Wednesday, March 24, 2010

A story with a moral

So, in case you missed it at the party, I had a spot cut off my arm that turned out to be melanoma - skin cancer, and not one of the cut-it-off-and-fuhgeddaboutit kinds. Now, all indications are that we got it all off, and that it was a tiny, early cancer, so I'm definitely on the better end of the scale.

But, this is melanoma, and you don't mess around with melanoma. Unlike a carcinoma or squamus, a melanoma can shed cells and spread. So here's what I get to do next Thursday: I get a blue-dyed radioactive tracer injected into the spot. After a couple of hours, they take an x-ray and see where that ends up in my lymphatic system.

Then I trundled off to the operating room, presumably in one of those getups that leaves my butt crack hanging out. I get a general anesthetic. On my forearm, they make a football-shaped cutout about an inch wide and a couple inches long, because they want a one centimeter margin of clean tissue cut away from the melanoma site. That'll be a nice line o' stitches, there.

After that, they get out a Geiger counter and use that, the blue dye, and the X-rays from earlier to locate the lymph nodes where the tracer went - presumably in my armpit. This would be the gateway that melanoma cells would have to pass through to get to the rest of me. Those nodes get cut out and sent off to pathology. If they come up clear, with no signs of cancer cells, then I'm good. If not, well, it's off to the cancer specialists for further action (presumably some sort of chemotherapy).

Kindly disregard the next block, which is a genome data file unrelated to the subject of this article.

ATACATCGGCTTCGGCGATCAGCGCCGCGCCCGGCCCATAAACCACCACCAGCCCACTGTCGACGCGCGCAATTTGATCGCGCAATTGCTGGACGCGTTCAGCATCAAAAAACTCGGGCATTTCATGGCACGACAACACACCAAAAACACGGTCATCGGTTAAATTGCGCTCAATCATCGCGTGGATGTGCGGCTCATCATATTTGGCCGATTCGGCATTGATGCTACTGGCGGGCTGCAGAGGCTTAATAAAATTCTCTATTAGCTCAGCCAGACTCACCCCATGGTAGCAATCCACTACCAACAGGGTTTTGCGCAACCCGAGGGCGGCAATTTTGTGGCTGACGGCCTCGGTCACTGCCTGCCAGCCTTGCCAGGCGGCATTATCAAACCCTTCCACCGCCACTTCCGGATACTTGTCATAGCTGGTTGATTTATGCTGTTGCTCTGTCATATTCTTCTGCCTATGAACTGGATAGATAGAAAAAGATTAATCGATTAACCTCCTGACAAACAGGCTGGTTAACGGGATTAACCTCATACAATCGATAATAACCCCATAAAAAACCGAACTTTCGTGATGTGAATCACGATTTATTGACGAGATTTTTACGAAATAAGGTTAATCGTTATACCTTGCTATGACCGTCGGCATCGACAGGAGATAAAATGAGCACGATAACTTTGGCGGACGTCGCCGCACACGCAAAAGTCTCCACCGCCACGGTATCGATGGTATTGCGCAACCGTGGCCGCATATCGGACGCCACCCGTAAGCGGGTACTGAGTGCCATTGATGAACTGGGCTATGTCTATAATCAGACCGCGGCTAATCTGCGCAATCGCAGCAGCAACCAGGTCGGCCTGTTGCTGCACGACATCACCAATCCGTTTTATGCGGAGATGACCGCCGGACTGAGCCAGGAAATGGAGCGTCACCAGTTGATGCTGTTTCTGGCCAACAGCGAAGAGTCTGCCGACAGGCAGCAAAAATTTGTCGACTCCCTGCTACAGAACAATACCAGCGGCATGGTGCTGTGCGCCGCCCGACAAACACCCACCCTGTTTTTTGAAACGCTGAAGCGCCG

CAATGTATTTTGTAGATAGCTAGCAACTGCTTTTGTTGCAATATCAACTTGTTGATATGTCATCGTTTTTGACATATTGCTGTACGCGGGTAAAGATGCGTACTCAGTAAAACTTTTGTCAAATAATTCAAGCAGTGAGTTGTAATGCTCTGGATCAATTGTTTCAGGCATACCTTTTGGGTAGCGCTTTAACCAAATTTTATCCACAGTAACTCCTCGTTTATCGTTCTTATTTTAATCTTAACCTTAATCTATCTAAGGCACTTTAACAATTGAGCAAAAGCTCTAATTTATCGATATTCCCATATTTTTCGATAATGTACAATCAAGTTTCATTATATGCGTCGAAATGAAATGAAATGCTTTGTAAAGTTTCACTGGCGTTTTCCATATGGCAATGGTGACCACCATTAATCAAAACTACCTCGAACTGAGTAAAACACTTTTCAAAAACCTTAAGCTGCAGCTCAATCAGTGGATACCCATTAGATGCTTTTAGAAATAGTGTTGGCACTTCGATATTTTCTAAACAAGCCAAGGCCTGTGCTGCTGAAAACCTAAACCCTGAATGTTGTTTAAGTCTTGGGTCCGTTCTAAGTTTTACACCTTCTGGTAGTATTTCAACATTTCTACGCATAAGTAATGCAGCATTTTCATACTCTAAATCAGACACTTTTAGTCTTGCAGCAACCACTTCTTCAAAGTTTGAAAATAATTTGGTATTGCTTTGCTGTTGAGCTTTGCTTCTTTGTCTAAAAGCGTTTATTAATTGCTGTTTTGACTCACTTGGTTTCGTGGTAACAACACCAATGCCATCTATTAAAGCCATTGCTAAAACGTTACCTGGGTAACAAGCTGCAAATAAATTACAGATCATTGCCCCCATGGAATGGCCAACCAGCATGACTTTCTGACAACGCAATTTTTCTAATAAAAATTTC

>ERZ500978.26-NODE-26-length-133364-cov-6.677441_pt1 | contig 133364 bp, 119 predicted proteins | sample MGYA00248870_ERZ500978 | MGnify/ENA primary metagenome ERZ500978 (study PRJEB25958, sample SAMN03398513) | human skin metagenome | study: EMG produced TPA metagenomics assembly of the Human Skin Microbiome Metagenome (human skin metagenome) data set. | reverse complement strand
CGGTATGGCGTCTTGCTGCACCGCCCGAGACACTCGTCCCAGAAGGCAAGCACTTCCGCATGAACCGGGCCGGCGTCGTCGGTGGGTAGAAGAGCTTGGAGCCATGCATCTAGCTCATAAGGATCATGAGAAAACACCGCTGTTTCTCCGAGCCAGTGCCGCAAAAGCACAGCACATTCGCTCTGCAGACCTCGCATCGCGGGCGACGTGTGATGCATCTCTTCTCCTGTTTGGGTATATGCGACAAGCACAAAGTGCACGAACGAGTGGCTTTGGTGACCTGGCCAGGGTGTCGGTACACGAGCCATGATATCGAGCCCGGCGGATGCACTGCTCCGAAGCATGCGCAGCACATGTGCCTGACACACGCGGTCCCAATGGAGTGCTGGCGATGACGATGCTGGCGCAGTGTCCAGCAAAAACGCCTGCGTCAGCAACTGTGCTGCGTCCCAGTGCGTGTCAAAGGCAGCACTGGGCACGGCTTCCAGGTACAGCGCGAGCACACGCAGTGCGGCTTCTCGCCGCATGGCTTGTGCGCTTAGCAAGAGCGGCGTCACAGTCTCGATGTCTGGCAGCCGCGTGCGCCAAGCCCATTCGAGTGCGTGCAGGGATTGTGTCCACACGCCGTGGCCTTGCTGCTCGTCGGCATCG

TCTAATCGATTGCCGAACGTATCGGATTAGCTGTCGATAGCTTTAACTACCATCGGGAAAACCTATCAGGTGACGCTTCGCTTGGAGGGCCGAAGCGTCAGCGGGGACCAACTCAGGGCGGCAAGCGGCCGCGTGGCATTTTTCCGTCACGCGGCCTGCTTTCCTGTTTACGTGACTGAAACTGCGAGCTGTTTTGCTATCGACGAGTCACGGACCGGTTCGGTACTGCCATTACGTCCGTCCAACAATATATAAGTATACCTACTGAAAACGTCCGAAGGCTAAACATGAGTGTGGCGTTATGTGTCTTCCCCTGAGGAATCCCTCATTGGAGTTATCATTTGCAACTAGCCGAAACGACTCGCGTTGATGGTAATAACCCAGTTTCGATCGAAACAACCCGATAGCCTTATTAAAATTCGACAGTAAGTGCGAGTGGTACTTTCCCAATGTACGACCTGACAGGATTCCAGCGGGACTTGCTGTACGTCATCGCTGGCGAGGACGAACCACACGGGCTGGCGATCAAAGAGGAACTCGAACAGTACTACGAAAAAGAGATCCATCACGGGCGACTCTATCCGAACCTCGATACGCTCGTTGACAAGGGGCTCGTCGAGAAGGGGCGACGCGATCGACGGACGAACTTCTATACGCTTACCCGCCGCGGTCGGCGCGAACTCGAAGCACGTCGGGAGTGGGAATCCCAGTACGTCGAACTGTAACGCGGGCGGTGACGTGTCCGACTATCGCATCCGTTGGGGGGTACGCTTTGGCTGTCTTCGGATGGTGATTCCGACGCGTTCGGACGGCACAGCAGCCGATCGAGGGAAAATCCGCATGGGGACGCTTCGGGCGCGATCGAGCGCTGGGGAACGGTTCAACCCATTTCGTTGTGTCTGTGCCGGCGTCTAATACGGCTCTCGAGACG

After all that, I still have to start going to a dermatologist to have all my spots, moles, freckles, and skin tags mapped and checked for changes every year. And I'll have a follow up with an oncologist somewhere in there, too, 'cause one way or another cancer's part of my life - once you have it, you're more susceptible to it.

At best, this is a huge and expensive pain in the ass (well, arm and armpit, I guess). At worst, it's... well, put it this way - if all the tests come up clear, I can honestly say that Kirsten, who was the driving force in getting that spot removed, saved my life. That's pretty cool, but I'd just as soon not have had the need to have my life saved.

So, moral of the story! Simple, short, and very to-the-point, and at the first team ride I'll have a lovely pile of bandages for emphasis:


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